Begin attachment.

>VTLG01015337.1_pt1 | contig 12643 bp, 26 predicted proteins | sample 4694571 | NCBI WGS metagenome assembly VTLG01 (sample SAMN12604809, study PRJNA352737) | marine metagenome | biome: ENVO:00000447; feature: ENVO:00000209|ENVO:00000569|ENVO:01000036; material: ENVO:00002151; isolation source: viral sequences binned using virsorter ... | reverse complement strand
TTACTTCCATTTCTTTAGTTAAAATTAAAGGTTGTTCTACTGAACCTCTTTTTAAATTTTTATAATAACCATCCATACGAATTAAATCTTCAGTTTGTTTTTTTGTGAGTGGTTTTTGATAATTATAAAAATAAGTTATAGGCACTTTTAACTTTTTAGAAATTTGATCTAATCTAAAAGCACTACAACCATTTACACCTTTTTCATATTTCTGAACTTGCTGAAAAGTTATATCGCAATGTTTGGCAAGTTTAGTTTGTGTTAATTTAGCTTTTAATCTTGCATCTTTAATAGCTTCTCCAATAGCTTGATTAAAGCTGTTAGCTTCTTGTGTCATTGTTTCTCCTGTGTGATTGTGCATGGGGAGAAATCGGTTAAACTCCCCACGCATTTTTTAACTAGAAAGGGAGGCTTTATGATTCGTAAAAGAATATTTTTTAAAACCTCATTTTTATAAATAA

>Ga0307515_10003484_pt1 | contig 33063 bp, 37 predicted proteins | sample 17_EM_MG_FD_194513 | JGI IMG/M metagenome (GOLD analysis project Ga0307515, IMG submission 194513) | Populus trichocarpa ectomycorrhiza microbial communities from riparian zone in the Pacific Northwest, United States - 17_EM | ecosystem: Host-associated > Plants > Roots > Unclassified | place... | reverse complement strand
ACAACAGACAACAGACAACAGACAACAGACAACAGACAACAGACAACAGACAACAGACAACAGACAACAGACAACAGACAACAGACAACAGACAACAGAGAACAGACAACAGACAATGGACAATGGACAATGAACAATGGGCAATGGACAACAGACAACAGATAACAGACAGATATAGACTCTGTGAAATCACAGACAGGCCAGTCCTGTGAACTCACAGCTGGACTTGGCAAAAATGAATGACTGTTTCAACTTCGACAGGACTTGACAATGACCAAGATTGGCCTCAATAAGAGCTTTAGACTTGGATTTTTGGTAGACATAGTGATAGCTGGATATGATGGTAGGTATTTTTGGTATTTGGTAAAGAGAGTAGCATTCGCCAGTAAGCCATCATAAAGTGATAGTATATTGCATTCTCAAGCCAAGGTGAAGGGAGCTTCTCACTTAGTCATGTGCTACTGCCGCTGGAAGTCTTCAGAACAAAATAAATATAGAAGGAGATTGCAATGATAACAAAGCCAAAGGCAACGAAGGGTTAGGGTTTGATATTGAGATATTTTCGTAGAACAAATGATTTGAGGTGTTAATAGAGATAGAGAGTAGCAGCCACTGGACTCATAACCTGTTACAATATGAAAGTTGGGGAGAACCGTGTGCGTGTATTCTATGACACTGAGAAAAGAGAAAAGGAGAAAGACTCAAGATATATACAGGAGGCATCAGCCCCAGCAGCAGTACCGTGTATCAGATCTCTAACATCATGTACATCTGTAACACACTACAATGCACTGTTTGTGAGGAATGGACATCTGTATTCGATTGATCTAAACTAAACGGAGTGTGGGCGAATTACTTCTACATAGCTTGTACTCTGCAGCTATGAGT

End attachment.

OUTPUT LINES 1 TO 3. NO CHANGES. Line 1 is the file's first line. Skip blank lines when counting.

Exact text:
>VTLG01015337.1_pt1 | contig 12643 bp, 26 predicted proteins | sample 4694571 | NCBI WGS metagenome assembly VTLG01 (sample SAMN12604809, study PRJNA352737) | marine metagenome | biome: ENVO:00000447; feature: ENVO:00000209|ENVO:00000569|ENVO:01000036; material: ENVO:00002151; isolation source: viral sequences binned using virsorter ... | reverse complement strand
TTACTTCCATTTCTTTAGTTAAAATTAAAGGTTGTTCTACTGAACCTCTTTTTAAATTTTTATAATAACCATCCATACGAATTAAATCTTCAGTTTGTTTTTTTGTGAGTGGTTTTTGATAATTATAAAAATAAGTTATAGGCACTTTTAACTTTTTAGAAATTTGATCTAATCTAAAAGCACTACAACCATTTACACCTTTTTCATATTTCTGAACTTGCTGAAAAGTTATATCGCAATGTTTGGCAAGTTTAGTTTGTGTTAATTTAGCTTTTAATCTTGCATCTTTAATAGCTTCTCCAATAGCTTGATTAAAGCTGTTAGCTTCTTGTGTCATTGTTTCTCCTGTGTGATTGTGCATGGGGAGAAATCGGTTAAACTCCCCACGCATTTTTTAACTAGAAAGGGAGGCTTTATGATTCGTAAAAGAATATTTTTTAAAACCTCATTTTTATAAATAA

>Ga0307515_10003484_pt1 | contig 33063 bp, 37 predicted proteins | sample 17_EM_MG_FD_194513 | JGI IMG/M metagenome (GOLD analysis project Ga0307515, IMG submission 194513) | Populus trichocarpa ectomycorrhiza microbial communities from riparian zone in the Pacific Northwest, United States - 17_EM | ecosystem: Host-associated > Plants > Roots > Unclassified | place... | reverse complement strand